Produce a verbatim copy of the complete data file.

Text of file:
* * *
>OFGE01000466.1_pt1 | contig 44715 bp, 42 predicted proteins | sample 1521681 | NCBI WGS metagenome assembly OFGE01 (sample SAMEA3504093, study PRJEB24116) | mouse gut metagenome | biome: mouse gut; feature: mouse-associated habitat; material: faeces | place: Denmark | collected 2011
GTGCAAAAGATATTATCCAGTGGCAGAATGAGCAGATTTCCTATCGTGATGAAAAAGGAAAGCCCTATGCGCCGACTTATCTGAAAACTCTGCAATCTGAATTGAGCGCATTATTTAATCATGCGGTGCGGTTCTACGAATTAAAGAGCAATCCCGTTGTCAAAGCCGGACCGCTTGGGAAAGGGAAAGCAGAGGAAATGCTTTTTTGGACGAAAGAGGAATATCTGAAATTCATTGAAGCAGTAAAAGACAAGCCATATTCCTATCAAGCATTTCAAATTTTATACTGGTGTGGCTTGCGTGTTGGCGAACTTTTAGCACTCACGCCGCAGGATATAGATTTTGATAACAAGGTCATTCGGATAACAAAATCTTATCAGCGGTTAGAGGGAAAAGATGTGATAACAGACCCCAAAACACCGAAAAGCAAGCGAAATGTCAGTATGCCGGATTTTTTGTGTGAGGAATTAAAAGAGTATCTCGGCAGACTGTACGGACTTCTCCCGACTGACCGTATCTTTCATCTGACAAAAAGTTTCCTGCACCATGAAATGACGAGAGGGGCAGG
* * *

>OFGE01000466.1_pt1 | contig 44715 bp, 42 predicted proteins | sample 1521681 | NCBI WGS metagenome assembly OFGE01 (sample SAMEA3504093, study PRJEB24116) | mouse gut metagenome | biome: mouse gut; feature: mouse-associated habitat; material: faeces | place: Denmark | collected 2011
GTGCAAAAGATATTATCCAGTGGCAGAATGAGCAGATTTCCTATCGTGATGAAAAAGGAAAGCCCTATGCGCCGACTTATCTGAAAACTCTGCAATCTGAATTGAGCGCATTATTTAATCATGCGGTGCGGTTCTACGAATTAAAGAGCAATCCCGTTGTCAAAGCCGGACCGCTTGGGAAAGGGAAAGCAGAGGAAATGCTTTTTTGGACGAAAGAGGAATATCTGAAATTCATTGAAGCAGTAAAAGACAAGCCATATTCCTATCAAGCATTTCAAATTTTATACTGGTGTGGCTTGCGTGTTGGCGAACTTTTAGCACTCACGCCGCAGGATATAGATTTTGATAACAAGGTCATTCGGATAACAAAATCTTATCAGCGGTTAGAGGGAAAAGATGTGATAACAGACCCCAAAACACCGAAAAGCAAGCGAAATGTCAGTATGCCGGATTTTTTGTGTGAGGAATTAAAAGAGTATCTCGGCAGACTGTACGGACTTCTCCCGACTGACCGTATCTTTCATCTGACAAAAAGTTTCCTGCACCATGAAATGACGAGAGGGGCAGG